• Data from the Quality and Outcomes Framework (QOF) showed patient outcomes were at or above average compared to the national average.

  • Staff assessed needs and delivered care in line with current evidence based guidance.

  • Clinical audits demonstrated quality improvement.

  • Staff had the skills, knowledge and experience to deliver effective care and treatment.

  • There was evidence of appraisals and personal development plans for all staff.

Staff worked with other health care professionals to understand and meet the range and complexity of patients’ needs.

Caring

Good

Updated 6 February 2017

The practice is rated as good for providing caring services.

  • Data from the national GP patient survey showed patients rated the practice higher than others for several aspects of care.

  • Patients said they were treated with compassion, dignity and respect and they were involved in decisions about their care and treatment.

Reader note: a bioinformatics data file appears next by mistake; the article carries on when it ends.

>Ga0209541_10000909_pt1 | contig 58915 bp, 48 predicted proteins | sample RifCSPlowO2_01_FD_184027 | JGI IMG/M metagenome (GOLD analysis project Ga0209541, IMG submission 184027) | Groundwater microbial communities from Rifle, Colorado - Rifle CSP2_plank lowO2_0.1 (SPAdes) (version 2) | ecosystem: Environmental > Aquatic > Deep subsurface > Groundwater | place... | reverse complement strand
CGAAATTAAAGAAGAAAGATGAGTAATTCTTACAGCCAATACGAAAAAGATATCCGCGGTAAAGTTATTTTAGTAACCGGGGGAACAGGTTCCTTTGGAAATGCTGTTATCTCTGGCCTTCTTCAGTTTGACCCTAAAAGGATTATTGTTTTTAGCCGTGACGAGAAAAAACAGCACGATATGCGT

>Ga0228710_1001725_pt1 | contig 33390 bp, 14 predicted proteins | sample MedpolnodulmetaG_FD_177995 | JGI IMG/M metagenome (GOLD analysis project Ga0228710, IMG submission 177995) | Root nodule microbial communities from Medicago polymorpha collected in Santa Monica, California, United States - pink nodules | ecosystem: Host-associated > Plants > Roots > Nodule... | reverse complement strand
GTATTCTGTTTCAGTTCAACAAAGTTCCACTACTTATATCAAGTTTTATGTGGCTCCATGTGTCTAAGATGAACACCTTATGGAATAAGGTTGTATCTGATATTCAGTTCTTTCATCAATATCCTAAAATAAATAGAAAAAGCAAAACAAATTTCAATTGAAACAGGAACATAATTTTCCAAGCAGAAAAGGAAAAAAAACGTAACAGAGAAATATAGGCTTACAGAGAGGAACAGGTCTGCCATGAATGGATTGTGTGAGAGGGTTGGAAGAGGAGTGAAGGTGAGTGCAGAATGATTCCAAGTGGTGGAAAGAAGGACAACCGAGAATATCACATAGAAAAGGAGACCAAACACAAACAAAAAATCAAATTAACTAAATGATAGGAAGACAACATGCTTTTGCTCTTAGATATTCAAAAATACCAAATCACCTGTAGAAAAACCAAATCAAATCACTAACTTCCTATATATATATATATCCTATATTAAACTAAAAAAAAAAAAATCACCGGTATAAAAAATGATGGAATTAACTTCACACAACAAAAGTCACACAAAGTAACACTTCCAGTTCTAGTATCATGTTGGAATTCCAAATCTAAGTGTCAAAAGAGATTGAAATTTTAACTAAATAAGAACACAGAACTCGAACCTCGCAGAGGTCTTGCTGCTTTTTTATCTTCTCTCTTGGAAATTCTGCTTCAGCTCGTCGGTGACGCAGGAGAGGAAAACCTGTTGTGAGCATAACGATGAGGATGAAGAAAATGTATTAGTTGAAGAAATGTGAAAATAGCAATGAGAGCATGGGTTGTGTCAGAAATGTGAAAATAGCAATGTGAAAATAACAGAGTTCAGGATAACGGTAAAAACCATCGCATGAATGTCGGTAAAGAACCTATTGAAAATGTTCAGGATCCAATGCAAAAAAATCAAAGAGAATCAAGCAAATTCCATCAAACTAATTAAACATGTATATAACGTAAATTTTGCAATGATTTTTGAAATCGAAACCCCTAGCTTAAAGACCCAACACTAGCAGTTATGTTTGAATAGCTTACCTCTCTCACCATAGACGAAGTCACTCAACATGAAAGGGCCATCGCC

• We received 41 comment cards which were all positive.

  • Information for patients about the services available was easy to understand and accessible.

  • We saw staff treated patients with kindness and respect, and maintained patient and information confidentiality.

  • Staff were motivated and inspired to offer kind and compassionate care and worked to overcome obstacles to achieving this. During the inspection we witnessed reception staff handling complex situations with patience and understanding.

Responsive

Good

Updated 6 February 2017

The practice is rated as good for providing responsive services.

  • The GPs reviewed the needs of its local population and engaged with the NHS England Area Team and Clinical Commissioning Group to secure improvements to services where these were identified. The Lead GP was a member of the Clinical Commissioning Group as Urgent Care Lead.